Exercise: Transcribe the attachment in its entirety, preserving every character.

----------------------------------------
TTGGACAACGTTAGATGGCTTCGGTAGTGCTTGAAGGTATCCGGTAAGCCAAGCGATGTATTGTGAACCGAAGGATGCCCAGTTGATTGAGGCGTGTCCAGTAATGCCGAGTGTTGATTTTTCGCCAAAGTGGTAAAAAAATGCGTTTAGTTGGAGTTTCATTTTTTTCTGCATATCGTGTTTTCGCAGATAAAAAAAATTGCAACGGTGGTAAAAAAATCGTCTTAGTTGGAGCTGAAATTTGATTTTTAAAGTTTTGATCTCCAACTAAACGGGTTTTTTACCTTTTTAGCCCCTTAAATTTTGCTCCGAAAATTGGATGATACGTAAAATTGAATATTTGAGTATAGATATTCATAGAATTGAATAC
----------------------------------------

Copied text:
TTGGACAACGTTAGATGGCTTCGGTAGTGCTTGAAGGTATCCGGTAAGCCAAGCGATGTATTGTGAACCGAAGGATGCCCAGTTGATTGAGGCGTGTCCAGTAATGCCGAGTGTTGATTTTTCGCCAAAGTGGTAAAAAAATGCGTTTAGTTGGAGTTTCATTTTTTTCTGCATATCGTGTTTTCGCAGATAAAAAAAATTGCAACGGTGGTAAAAAAATCGTCTTAGTTGGAGCTGAAATTTGATTTTTAAAGTTTTGATCTCCAACTAAACGGGTTTTTTACCTTTTTAGCCCCTTAAATTTTGCTCCGAAAATTGGATGATACGTAAAATTGAATATTTGAGTATAGATATTCATAGAATTGAATAC